S.Africa building giant WBHO quits Australia, blames ‘hardline’ COVID response

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SYDNEY (Reuters) – South Africa’s biggest construction firm Wilson Bayly Holmes – Ovcon Ltd (WBHO) said it is pulling out of Australia, saying the country’s “hardline” COVID-19 response had impacted its property market and created business uncertainty.

The move amounts to one of Australia’s most visible corporate casualties linked to the pandemic and undercuts government claims that stimulus programs through two years of stop-start lockdowns saved businesses and jobs.

In a Johannesburg Stock Exchange filing, WBHO said it pulled financial support for Australian unit Probuild and put it into external administration because “project delivery capability … has been negatively affected by unforeseen and severe COVID-19 restrictions” and risk outweighed reward.

WBHO said it expected to post a loss for July-December because of trading losses, an impairment charge and unrecoverable “tax assets” in Australia. Its shares fell 27% on the news, their biggest decline since 1998.

The builder in a separate statement said the government’s “hardline” COVID-19 response of border closures, lockdowns and enforced work-from-home had “a considerable impact on property markets as well as other industries such as the leisure industry”.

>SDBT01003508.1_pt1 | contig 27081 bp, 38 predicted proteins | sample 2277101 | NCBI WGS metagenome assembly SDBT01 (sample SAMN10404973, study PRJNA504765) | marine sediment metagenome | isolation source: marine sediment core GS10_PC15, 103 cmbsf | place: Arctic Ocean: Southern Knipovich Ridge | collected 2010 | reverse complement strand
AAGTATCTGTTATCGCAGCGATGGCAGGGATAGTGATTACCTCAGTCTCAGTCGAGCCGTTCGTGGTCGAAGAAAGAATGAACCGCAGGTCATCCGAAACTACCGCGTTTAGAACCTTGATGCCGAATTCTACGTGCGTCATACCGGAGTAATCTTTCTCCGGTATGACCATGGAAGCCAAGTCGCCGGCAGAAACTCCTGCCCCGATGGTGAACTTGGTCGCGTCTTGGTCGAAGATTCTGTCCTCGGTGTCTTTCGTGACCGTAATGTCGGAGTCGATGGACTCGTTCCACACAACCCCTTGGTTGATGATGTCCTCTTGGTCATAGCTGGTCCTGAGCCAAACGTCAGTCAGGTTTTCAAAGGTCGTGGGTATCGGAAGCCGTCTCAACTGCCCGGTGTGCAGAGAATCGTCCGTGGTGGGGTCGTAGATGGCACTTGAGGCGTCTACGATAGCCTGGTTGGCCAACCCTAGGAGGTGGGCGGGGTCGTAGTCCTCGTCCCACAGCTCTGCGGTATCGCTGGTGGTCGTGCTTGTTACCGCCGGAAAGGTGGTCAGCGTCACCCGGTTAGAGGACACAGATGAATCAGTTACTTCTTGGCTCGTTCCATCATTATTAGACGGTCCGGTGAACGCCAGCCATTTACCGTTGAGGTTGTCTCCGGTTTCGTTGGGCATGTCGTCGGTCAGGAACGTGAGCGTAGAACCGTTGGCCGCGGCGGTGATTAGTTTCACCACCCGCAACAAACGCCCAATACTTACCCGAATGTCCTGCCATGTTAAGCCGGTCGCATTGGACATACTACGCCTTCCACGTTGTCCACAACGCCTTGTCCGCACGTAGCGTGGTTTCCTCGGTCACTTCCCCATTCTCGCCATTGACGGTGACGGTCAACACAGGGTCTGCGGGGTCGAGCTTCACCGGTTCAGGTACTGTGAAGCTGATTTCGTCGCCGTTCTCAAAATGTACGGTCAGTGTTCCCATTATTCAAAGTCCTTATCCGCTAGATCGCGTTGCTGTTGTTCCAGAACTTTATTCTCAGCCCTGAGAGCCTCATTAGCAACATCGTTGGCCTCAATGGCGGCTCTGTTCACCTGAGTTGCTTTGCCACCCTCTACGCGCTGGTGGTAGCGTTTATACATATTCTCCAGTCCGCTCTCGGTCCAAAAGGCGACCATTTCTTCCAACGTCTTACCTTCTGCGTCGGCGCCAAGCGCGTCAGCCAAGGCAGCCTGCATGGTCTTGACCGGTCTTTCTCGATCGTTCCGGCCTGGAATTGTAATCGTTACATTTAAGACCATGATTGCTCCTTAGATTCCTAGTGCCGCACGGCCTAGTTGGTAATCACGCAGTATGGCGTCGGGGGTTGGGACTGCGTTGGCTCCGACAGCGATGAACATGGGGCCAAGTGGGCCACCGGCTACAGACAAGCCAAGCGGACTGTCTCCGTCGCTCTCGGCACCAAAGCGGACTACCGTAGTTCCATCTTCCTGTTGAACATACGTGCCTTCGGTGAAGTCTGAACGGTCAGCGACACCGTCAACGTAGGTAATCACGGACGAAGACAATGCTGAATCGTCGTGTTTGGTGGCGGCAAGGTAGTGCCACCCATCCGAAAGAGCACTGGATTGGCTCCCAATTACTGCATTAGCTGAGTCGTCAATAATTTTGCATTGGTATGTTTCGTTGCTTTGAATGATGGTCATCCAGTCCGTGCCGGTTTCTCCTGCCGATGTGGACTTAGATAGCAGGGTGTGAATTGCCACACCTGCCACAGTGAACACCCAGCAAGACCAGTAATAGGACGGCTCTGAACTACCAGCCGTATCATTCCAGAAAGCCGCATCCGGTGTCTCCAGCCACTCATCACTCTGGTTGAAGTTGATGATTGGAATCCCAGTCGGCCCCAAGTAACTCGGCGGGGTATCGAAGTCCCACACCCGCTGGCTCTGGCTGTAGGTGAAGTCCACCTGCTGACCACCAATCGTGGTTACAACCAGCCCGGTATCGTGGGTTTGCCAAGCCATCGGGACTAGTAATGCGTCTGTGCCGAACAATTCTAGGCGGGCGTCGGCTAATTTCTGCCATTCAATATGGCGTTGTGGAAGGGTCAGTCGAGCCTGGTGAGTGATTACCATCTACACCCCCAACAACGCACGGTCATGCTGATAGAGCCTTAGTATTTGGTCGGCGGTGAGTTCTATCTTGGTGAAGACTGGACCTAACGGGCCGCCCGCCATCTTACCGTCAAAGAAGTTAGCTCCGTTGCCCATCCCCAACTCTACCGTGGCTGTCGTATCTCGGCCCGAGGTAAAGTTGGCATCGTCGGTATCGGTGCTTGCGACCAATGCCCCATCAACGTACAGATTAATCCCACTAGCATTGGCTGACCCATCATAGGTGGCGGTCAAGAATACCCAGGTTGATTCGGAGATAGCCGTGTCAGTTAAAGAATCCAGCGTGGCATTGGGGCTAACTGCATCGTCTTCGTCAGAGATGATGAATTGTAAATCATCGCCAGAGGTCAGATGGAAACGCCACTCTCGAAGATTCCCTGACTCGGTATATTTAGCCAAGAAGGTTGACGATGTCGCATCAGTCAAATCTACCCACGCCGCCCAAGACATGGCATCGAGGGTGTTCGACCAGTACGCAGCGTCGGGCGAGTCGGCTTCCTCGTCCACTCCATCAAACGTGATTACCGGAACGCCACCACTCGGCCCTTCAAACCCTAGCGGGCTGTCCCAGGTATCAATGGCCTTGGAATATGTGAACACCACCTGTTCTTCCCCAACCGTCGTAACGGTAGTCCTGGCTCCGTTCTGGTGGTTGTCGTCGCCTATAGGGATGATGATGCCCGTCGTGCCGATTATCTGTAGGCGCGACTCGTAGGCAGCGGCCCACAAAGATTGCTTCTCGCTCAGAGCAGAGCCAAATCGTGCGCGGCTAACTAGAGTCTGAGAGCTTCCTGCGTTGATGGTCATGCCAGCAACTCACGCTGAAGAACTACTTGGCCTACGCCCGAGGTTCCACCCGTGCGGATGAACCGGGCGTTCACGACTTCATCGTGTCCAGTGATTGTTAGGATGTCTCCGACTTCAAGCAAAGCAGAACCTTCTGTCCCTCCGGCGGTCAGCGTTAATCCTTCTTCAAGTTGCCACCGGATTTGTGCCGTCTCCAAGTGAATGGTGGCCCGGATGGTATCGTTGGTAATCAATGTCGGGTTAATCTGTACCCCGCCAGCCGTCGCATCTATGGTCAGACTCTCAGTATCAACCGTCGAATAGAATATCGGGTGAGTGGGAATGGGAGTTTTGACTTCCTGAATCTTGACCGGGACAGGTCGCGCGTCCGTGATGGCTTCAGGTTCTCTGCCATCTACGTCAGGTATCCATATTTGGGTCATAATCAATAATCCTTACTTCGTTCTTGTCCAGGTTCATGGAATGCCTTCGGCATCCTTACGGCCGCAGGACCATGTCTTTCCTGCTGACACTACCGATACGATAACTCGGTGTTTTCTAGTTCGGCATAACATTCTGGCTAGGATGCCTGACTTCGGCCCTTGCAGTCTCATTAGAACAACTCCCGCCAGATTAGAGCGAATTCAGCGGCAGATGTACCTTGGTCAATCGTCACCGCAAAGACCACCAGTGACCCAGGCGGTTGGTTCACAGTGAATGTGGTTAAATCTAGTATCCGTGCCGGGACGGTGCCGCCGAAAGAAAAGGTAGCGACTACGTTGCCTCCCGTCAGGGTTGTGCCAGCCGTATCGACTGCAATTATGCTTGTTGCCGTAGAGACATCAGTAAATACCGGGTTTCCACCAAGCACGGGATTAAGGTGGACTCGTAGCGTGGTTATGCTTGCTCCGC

Restrictions had “created high levels of business uncertainty in Australia and have significantly reduced demand and delayed the award of new projects in these key sectors of the construction industry,” it said.

Probuild, which was started in 1987, has been working on several high-profile commercial projects including new headquarters for biopharmaceutical giant CSL (OTC:CSLLY) Ltd, having built a police headquarters in the second-most populous state, Victoria.

A year ago, the government blocked a A$300 million ($217 million) buyout of Probuild by China State Construction Engineering Corp Ltd on national security grounds.

A spokesperson for Treasurer Josh Frydenberg, who blocked the sale, declined to comment.

Probuild’s administrator Sal Algeri, of Deloitte Turnaround & Restructing, in a statement said he would assess the builder’s financial position and begin work on finding a new owner.

($1 = 1.3850 Australian dollars)

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